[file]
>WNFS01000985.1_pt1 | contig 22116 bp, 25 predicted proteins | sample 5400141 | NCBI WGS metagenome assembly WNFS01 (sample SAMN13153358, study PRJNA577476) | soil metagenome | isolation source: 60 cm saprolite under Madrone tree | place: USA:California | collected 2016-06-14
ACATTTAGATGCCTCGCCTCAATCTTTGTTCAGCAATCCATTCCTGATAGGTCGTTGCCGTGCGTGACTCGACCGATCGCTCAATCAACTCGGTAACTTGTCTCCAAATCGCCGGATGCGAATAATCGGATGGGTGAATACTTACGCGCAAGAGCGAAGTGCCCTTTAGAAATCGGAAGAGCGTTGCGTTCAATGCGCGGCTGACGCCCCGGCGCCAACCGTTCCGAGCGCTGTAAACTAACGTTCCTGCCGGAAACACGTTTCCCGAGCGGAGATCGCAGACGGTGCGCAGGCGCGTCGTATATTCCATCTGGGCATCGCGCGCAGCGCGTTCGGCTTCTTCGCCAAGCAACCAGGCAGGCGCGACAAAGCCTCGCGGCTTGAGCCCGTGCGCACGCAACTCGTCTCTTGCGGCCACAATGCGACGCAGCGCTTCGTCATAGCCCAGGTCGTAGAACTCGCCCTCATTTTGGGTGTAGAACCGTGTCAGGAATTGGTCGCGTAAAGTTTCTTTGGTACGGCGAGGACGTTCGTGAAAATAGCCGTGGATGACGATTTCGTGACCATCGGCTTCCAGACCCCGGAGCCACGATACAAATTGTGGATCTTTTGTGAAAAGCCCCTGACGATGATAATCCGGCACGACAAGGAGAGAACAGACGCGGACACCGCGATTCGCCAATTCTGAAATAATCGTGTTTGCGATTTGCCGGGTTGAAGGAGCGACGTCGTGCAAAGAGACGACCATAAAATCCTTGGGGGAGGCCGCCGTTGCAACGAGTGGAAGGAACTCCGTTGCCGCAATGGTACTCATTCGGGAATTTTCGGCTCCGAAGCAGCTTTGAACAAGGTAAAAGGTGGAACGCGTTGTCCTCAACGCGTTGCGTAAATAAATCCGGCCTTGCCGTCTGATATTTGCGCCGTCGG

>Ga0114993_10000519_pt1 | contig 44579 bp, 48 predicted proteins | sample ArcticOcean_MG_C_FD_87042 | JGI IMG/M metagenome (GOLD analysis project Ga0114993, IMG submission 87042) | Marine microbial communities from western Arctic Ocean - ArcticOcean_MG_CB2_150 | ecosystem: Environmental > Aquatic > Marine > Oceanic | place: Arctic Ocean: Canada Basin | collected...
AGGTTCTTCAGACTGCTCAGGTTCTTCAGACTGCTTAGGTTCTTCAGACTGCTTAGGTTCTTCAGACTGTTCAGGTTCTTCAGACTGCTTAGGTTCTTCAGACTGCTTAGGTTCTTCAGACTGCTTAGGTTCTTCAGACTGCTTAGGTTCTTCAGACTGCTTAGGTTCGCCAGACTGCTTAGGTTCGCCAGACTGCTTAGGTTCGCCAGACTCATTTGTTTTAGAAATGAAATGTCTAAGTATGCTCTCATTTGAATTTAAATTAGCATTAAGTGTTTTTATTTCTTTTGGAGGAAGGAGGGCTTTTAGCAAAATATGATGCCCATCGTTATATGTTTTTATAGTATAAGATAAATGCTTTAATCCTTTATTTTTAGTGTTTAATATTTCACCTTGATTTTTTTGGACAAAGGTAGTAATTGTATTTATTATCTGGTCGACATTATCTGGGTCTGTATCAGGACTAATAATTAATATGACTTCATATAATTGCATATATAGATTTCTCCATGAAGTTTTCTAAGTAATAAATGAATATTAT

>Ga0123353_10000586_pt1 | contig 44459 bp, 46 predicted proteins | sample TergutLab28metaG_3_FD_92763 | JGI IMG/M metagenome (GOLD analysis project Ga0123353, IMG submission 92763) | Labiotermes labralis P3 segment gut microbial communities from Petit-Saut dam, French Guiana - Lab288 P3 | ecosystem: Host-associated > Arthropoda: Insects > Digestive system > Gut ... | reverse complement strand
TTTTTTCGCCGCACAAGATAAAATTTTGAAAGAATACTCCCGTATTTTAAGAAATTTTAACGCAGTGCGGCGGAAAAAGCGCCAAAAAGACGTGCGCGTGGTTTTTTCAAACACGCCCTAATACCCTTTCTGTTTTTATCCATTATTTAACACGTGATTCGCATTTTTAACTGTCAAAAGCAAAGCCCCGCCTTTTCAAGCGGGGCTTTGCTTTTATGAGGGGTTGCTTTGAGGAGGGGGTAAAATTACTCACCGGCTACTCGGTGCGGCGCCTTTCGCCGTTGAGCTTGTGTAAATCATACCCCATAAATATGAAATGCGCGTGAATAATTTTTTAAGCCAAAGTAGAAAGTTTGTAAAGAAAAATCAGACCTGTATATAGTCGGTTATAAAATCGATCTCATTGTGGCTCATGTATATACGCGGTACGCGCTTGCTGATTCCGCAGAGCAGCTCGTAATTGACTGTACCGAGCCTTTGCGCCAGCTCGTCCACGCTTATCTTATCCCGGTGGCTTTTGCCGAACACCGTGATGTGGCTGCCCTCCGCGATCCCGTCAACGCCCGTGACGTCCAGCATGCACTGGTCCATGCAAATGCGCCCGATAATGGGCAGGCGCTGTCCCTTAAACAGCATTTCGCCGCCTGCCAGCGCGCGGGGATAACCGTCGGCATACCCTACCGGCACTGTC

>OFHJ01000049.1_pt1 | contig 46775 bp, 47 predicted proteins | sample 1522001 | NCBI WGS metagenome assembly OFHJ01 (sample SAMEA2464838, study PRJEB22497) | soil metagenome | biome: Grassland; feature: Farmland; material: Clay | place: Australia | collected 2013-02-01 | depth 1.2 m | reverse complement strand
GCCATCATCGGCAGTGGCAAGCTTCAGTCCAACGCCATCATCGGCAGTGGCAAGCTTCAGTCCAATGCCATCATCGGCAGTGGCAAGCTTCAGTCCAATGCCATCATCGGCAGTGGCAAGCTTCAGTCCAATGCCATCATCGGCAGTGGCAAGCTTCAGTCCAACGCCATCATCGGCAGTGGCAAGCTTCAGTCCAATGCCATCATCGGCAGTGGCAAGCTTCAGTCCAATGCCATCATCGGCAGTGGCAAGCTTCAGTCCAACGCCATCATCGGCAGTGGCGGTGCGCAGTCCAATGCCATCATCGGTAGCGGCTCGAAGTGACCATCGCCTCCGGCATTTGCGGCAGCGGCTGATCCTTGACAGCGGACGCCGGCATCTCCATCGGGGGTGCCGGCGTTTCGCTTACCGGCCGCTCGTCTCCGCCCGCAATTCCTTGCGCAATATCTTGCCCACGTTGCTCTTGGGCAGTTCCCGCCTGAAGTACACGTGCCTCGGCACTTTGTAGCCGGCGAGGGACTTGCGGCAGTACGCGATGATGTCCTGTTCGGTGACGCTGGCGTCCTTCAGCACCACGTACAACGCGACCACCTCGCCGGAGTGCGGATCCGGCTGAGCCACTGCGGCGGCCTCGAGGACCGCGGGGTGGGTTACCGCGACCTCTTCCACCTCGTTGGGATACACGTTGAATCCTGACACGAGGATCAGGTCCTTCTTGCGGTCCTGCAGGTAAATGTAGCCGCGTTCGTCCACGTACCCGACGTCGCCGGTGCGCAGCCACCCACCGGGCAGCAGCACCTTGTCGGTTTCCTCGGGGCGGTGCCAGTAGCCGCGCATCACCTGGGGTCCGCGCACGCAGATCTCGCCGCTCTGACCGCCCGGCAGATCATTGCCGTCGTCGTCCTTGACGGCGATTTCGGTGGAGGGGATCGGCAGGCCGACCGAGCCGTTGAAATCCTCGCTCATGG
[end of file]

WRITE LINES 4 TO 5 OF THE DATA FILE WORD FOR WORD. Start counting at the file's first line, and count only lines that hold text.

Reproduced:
AGGTTCTTCAGACTGCTCAGGTTCTTCAGACTGCTTAGGTTCTTCAGACTGCTTAGGTTCTTCAGACTGTTCAGGTTCTTCAGACTGCTTAGGTTCTTCAGACTGCTTAGGTTCTTCAGACTGCTTAGGTTCTTCAGACTGCTTAGGTTCTTCAGACTGCTTAGGTTCGCCAGACTGCTTAGGTTCGCCAGACTGCTTAGGTTCGCCAGACTCATTTGTTTTAGAAATGAAATGTCTAAGTATGCTCTCATTTGAATTTAAATTAGCATTAAGTGTTTTTATTTCTTTTGGAGGAAGGAGGGCTTTTAGCAAAATATGATGCCCATCGTTATATGTTTTTATAGTATAAGATAAATGCTTTAATCCTTTATTTTTAGTGTTTAATATTTCACCTTGATTTTTTTGGACAAAGGTAGTAATTGTATTTATTATCTGGTCGACATTATCTGGGTCTGTATCAGGACTAATAATTAATATGACTTCATATAATTGCATATATAGATTTCTCCATGAAGTTTTCTAAGTAATAAATGAATATTAT

>Ga0123353_10000586_pt1 | contig 44459 bp, 46 predicted proteins | sample TergutLab28metaG_3_FD_92763 | JGI IMG/M metagenome (GOLD analysis project Ga0123353, IMG submission 92763) | Labiotermes labralis P3 segment gut microbial communities from Petit-Saut dam, French Guiana - Lab288 P3 | ecosystem: Host-associated > Arthropoda: Insects > Digestive system > Gut ... | reverse complement strand